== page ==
Mount Misen

The trip up Mount Missen was great fun and the climb to the top a challenge in the heat. We stayed in the lovely Benton no Yado ryokan where we had the most amazing food and a fabulous Japanese tatami room.

Other tips
Try the Japanese toilets – Quite an experience. The toilets at the Peace Museum in Hiroshima even had a little button to press to play water sounds to cover up any embarrassing noises!

The Tokyo subway surprisingly quiet except at rush hour where it was hilarious watching commuters squash into trains. The best technique was to enter a completely packed carriage backwards, lean back and push and try not to get any extremities caught in the closing door!

Luggage forwarding – we forwarded luggage from Miyajima to Tokyo taking just small day packs for our 2 nights in Hakone. This made travelling on the buses much easier and all of the bags arrived safely in Tokyo.

Tsukiji fish market in Tokyo is well worth a trip. To guarantee a place at the tuna auctions you need to arrive very early – we had a lie in and went around the wholesale market at 9:00 and were not disappointed.

We packed light and washed clothes as we went. All of our hotels had washing machines which were cheap to use. We just took comfortable shorts and t shirts and never felt under dressed.

Don’t overlook Narita. We spent our last night there to save an early trip from central Tokyo and found it to be a charming little town with a great park and temple complex. We stayed in the very traditional and quirky Kirinoya Ryokan which we loved but may not be to everyone’s taste. Very friendly owner and superb Japanese meals.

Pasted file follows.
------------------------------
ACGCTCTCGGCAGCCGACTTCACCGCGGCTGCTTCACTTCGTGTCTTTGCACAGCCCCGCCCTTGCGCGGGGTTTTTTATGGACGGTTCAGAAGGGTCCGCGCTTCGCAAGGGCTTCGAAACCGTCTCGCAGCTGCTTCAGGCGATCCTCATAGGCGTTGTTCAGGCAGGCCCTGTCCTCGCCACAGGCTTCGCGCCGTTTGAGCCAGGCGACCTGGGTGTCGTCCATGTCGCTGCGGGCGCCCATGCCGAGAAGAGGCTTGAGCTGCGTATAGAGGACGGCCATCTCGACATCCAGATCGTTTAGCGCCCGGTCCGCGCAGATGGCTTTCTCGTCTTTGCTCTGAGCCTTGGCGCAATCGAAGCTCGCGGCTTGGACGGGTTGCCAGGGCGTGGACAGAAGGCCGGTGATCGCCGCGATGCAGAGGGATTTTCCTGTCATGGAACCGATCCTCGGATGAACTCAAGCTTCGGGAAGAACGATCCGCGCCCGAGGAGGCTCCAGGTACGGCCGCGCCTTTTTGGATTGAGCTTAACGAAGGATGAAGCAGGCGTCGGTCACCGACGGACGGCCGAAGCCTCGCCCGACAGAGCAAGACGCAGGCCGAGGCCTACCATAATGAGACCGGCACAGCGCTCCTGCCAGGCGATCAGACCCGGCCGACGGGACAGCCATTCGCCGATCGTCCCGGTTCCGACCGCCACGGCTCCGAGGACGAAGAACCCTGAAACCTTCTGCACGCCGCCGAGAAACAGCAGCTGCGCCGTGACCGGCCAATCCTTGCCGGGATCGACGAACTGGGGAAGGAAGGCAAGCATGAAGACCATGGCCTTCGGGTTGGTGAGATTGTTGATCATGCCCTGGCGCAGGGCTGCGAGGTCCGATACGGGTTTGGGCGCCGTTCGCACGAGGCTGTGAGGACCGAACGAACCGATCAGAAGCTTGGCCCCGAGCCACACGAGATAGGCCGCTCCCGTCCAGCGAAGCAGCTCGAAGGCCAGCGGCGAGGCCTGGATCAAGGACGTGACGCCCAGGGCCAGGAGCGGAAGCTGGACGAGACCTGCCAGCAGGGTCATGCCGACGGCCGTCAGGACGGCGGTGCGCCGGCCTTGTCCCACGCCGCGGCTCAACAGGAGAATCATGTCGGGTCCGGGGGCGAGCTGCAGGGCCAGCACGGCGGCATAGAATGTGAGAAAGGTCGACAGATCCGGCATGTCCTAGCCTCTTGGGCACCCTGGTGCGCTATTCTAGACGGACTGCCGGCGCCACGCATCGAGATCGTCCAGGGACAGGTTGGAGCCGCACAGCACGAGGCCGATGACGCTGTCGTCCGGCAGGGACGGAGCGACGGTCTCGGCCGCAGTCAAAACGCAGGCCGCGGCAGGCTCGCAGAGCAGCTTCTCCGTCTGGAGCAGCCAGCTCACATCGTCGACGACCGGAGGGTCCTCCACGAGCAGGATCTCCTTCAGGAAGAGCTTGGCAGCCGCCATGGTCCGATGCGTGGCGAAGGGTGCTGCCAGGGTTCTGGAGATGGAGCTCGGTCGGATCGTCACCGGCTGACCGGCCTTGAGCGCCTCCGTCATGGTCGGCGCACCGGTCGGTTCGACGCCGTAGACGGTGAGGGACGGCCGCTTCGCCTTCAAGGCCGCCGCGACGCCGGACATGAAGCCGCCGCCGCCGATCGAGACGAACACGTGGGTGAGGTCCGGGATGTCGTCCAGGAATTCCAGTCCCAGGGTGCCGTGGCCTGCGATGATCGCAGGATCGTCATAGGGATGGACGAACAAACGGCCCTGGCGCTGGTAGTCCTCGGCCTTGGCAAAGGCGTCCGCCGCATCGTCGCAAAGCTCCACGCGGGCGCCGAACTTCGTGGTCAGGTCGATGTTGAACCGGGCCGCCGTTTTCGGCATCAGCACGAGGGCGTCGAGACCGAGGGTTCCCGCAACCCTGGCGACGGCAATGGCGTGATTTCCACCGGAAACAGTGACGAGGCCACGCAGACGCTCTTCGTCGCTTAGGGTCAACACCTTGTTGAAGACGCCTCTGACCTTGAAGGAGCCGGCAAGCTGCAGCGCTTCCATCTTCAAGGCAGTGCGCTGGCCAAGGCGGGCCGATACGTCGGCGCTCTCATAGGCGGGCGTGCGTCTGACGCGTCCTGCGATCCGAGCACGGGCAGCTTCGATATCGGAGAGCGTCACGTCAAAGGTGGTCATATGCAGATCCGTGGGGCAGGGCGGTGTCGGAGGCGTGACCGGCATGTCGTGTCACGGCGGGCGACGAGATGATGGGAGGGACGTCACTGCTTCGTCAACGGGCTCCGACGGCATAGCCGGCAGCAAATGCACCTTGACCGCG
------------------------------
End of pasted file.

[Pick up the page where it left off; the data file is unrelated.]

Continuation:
Most people spoke reasonable English. We did learn a few basic phrases but didn’t find the language barrier much of a problem.

Samurai Tyler

Luckily we had a few days to rest before going back to work and school as it was not a relaxing holiday. We didn’t do much in the way of shopping, arcades or theme parks but our 13 year old was never bored and had a fantastic experience of a very different culture.

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Tomonoura – The Real Japan

“Have a nice…memory…in Japan”, said the smiling bus driver as I stepped off the bus from Fukuyama station, at the charming port town of Tomonoura. I had just spent a week working in Nagoya, so my overnight trip to the sea was something I had been looking forward to for a while.

Soaking up life
Tomonoura does not feature much in the major guidebooks to Japan, and part of me wants to keep it that way. Perhaps I should not tell you about the winding narrow lanes, lined with traditional wooden buildings.

The old streets

I should maybe keep quiet about the various viewpoints over the town from the surrounding hills, where you can watch the ships go to and fro.

Pretty port

And I should certainly not say anything about the fresh seafood and the friendly locals who welcome you as a rare foreign visitor.

Tomo in Tomonoura
I guess the cat is already out of the bag though, as Tomonoura features in the latest Wolverine movie, and is also considered the inspiration for the Miyazaki animated film, Ponyo on the Cliff by the Sea. So do stop by Tomonoura next time you are in Japan. But promise me one thing – don’t tell anyone!